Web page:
Middle East funds turn negative as oil drops again - Gulf Business
Now Reading
Middle East funds turn negative as oil drops again

Middle East funds turn negative as oil drops again

Only 13 per cent of investment firms expect to raise their equity allocations to the Middle East in the next three months, a survey shows

Middle East fund managers have on balance turned negative towards the region and especially its biggest equity market, Saudi Arabia, after oil prices gave up most of the gains made in the last six months, a monthly Reuters survey shows.

The survey of 15 leading investment firms, conducted over three days last week, shows only 13 per cent expect to raise their equity allocations to the Middle East in the next three months, while 20 per cent expect to reduce them.

Last month, fund managers were neutral on balance towards regional equities, with 7 per cent intending to increase equity allocations and the same number expecting to cut them.

Oil, one of the main factors watched by investors in the region, has been falling sharply on worries about oversupply and a meltdown in Chinese equities. Brent crude hit a session trough of $52.28 on Tuesday, its lowest since Feb. 2.

“One of the fatal factors determining the flow of investments in the region is oil; we are talking about an oil price less than 50 per cent of where it was a year earlier,” said Tamer Mostafa, head of asset management at Union National Bank in the United Arab Emirates.

“Definitely that factor had a heavyweight effect on most Gulf Cooperation Council countries as well as some countries in North Africa.”

Heavy state spending in GCC countries has kept economic growth in the region strong. But as oil’s slump has continued, governments have started to cut back on some projects and reduce consumer subsidies – the UAE deregulated domestic fuel prices this week – and that has affected investor sentiment.

“Going forward, investors should adapt their strategies according to the current oil price levels and focus on fundamentals and companies’ growth plans rather than applying a top-down approach across the board,” Mostafa said.


Fund managers are especially bearish on Saudi Arabia: 40 per cent expect to cut equity allocations there in the next three months and just 7 per cent to increase them.

This compares with 27 per cent intending to decrease allocations and 13 per cent to increase them in June.

Petrochemicals are the second-biggest sector by market capitalisation on the kingdom’s stock market and most of those companies posted sharp profit declines in the second quarter as cheaper oil dragged down prices of oil products and chemicals.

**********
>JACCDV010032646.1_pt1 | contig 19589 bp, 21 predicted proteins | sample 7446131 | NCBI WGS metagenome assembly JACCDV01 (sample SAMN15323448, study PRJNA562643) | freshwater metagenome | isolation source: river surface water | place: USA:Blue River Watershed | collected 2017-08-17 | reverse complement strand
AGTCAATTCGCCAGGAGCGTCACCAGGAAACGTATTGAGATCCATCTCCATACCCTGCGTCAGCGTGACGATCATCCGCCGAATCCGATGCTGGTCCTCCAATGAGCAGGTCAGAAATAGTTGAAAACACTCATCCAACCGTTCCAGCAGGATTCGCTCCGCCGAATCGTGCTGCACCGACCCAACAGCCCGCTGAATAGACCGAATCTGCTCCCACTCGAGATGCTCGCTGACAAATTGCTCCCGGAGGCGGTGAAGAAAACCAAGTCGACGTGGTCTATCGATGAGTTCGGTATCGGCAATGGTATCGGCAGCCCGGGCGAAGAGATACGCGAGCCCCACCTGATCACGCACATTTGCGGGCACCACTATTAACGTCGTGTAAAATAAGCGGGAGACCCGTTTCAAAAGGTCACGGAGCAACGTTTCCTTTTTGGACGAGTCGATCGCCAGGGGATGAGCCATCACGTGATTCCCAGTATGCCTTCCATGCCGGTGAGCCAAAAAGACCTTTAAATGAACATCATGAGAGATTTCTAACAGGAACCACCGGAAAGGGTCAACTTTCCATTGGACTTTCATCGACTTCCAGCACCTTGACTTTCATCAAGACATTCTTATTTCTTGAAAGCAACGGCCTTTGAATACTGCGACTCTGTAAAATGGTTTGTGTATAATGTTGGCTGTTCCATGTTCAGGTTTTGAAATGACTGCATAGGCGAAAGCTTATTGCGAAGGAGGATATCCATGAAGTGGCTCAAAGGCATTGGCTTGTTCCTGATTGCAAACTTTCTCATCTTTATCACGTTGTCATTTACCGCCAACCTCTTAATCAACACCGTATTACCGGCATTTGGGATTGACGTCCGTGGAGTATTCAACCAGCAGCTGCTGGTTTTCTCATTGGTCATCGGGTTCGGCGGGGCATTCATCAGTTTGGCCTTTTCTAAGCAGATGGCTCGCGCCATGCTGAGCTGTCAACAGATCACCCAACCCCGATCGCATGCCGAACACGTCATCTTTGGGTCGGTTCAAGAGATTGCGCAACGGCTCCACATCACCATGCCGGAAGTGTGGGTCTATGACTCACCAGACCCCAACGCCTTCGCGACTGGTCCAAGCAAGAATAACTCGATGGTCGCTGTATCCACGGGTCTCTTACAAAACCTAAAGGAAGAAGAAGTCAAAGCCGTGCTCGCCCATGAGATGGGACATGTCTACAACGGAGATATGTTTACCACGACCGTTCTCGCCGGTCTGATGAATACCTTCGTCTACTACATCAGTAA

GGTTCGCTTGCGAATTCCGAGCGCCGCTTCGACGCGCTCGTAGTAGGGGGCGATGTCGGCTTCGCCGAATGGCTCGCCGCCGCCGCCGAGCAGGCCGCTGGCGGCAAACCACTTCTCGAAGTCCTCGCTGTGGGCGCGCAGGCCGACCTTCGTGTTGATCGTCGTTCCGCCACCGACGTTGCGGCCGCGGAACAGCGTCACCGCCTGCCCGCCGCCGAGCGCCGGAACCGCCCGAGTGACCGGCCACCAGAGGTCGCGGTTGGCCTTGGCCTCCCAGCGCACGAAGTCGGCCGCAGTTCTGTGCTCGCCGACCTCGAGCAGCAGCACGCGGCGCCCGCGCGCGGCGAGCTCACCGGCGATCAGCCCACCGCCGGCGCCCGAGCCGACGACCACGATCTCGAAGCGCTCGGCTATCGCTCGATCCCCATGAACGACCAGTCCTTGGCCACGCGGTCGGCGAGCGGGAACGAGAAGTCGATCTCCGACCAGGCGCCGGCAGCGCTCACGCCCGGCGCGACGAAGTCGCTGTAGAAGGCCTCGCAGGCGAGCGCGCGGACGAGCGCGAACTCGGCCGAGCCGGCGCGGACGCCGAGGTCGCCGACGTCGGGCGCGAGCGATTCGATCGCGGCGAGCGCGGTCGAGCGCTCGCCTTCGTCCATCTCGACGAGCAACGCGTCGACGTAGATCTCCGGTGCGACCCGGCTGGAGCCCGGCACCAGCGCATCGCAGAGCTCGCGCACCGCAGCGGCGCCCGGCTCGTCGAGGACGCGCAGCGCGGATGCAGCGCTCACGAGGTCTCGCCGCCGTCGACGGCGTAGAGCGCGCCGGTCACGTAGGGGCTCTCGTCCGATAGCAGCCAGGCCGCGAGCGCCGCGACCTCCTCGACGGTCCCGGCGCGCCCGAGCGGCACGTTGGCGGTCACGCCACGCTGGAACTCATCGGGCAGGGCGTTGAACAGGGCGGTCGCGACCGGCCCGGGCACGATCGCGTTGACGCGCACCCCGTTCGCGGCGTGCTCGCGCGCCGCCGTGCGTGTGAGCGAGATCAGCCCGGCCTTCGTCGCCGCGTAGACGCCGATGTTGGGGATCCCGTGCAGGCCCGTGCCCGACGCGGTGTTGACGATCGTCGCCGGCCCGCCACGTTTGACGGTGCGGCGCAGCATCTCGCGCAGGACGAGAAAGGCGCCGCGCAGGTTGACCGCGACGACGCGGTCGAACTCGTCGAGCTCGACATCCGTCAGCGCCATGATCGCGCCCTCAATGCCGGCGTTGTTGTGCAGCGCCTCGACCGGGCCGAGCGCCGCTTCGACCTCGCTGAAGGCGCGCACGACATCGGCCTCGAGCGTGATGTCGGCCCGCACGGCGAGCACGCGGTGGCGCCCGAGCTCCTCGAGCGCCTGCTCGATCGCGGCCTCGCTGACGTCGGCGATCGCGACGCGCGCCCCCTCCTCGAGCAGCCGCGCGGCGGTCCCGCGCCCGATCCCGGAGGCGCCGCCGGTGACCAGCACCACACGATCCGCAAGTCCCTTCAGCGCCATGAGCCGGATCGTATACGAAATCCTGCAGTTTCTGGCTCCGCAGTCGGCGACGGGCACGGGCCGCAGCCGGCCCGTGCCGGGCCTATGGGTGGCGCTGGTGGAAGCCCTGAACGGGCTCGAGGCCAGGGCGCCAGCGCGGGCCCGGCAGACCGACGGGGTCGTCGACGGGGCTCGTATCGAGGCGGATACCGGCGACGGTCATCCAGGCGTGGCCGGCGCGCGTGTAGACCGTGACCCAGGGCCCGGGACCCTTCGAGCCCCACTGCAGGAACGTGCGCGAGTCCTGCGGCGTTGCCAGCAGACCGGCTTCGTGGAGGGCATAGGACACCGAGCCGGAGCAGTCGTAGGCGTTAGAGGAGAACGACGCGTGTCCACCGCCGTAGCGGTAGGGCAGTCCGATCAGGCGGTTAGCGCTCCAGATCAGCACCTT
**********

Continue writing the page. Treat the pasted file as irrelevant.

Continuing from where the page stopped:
While the Saudi government has continued to spend heavily this year, many economists view that as unsustainable in the long run and expect some retrenchment next year, which could slow economic growth.

Also, Saudi Arabia is the most expensive market in the region measured by price-to-earnings ratios. The main Saudi index trades at 16 times projected 2015 earnings, roughly the same as the Dow Jones Industrial Average and FTSE 100 ; other Gulf bourses are between 11 and 13.

One reason for the high valuations was local investors’ expectations for large foreign fund inflows when the market opened to direct foreign investment by qualified institutions in mid-June. But in the last six weeks, inflows have been tiny, partly because of strict regulations.

One foreign institution, HSBC, obtained a licence to invest but it is not clear whether it has been joined by any other institution; the Capital Market Authority has not announced any licence awards.

According to Reuters calculations based on stock exchange data, direct foreign fund inflows so far have only amounted to about $3.3m – a drop in the ocean for a market with a capitalisation of $537bn.


Fund managers are relatively positive on the United Arab Emirates, which looks best positioned to act as a hub for trade with and investment in Iran if sanctions against Tehran are lifted after this month’s international agreement on the Iranian nuclear programme.

Also, Dubai is less exposed to oil than other Gulf markets because of its diversified economy, although it is not insulated from an indirect impact such as lower spending by tourists from neighbouring countries.

Forty per cent of managers expect to increase equity allocations to the UAE, up from 33 per cent a month ago, and only 7 per cent expect to cut them, the same as in the previous survey.

“We see good value in the UAE and it could benefit from Iran,” said Bader Ghanim al-Ghanim, executive vice president and head of regional asset management at Kuwait’s Global Investment House.

Another favourite of fund managers is Egypt which, trading at 11 times 2015 earnings, is one of the cheapest markets in the Middle East, having dropped by almost a quarter between its peak in February and a trough in early July.

Twenty-seven per cent of respondents expect to increase their Egyptian equity allocations and none to cut them. Last month, the same number of respondents said they planned to increase allocations and 7 per cent saw them lower.

Egypt is a net importer of energy and cheaper oil has helped the Cairo government manage its budget deficit by reducing costly fuel subsidies.

Gulf bond spreads have continued to perform strongly in recent weeks. Nevertheless, funds are on balance negative towards Middle East fixed income as the start of U.S. interest rate hikes looms, the survey showed.

None of the respondents expects to raise allocations to fixed income and 20 per cent expect to cut them, compared to 7 per cent positive and none negative in the last survey.


Scroll To Top